I am trying to describe one distribution and am plotting the entropy of that distribution between maximum uncertainty (i.e a uniform distribution) and a normal distribution. The entropy of the real data lies somewhere in between the entropy of the uniform and normal distribution.
Because entropy is a summation of probability * log probability of states, by increasing the number of bins in my pdf, the entropy of my distribution increases.
Therefore it could be misleading. I could use a very high 'n', which would show the distribution of my data has a low entropy (closer to the normal distribution), or I could run the same analysis with a very low 'n', which would show my data having a high entropy.
I have looked at normalizing the entropy, by dividing by log(n). This ensures that the entropy of a uniform distribution is constant at '1' (the highest degree of uncertainty). However, when normalizing the entropy of a Gaussian distribution, the resultant entropy does not remain constant as 'n' increases. (by my calculations a normal distribution with '0' mean and variance of 0.02, has an entropy that oscillates between 0 and 0.3 for n=[1:50], it then monotonically increases until entropy is 0.539 at n = 1,000, and perpetuates to an entropy of 0.6524 at n = 10,000)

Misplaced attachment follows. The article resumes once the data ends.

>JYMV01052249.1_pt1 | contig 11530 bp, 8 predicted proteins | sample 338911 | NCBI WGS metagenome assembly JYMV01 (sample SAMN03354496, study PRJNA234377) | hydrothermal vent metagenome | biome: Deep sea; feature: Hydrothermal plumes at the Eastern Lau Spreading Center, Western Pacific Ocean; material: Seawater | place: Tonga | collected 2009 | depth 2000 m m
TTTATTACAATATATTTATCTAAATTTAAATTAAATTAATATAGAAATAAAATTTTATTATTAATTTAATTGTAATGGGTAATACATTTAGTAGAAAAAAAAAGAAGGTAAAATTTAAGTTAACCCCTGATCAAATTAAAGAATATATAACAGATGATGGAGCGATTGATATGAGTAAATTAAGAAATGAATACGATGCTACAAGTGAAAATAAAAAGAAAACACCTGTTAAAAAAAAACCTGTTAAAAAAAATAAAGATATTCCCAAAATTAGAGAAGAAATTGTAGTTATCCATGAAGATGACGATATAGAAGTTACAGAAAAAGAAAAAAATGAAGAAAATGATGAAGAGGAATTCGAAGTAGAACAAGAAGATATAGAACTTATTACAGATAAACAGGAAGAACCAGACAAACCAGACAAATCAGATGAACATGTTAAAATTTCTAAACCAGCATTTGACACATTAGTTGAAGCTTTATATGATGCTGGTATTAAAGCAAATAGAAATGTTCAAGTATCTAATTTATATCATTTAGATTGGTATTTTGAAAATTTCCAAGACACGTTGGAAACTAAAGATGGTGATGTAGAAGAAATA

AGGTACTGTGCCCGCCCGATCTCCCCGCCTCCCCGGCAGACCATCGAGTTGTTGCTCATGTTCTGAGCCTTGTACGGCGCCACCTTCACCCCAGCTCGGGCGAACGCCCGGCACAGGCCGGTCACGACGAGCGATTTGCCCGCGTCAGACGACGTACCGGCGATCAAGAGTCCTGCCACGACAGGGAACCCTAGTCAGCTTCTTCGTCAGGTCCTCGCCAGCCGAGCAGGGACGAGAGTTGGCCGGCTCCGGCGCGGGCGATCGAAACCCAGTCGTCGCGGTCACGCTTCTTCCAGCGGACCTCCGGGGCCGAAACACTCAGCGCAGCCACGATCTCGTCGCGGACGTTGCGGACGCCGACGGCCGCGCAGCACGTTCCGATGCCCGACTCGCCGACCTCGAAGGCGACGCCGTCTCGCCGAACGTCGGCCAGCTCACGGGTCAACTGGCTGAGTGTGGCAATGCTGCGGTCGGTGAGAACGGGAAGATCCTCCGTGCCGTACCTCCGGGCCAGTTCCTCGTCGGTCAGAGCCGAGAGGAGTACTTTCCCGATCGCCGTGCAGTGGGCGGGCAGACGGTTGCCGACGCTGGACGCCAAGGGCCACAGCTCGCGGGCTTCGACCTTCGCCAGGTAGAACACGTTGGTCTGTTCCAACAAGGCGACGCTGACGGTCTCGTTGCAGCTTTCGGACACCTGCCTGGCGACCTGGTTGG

Is there any resolution to this challenge in the statistical community? How do we decide on the correct 'n' for describing this distribution?
I see that the differential entropy for a normal distribution is: ln(standardDeviation*sqrt(2*pi*e) and for uniform is ln(b-a).
Therefore I could set the normalized differential entropy as '1' for the uniform distribution and set the normalized differential entropy of the gaussian distribution to
Entropy of normalized differential entropy of gaussian = ln(standardDeviation*sqrt(2*pi*e)/ln(b-a)
Yet, this would still not resolve me choosing different 'n's for calculating the entropy of my discrete distributions.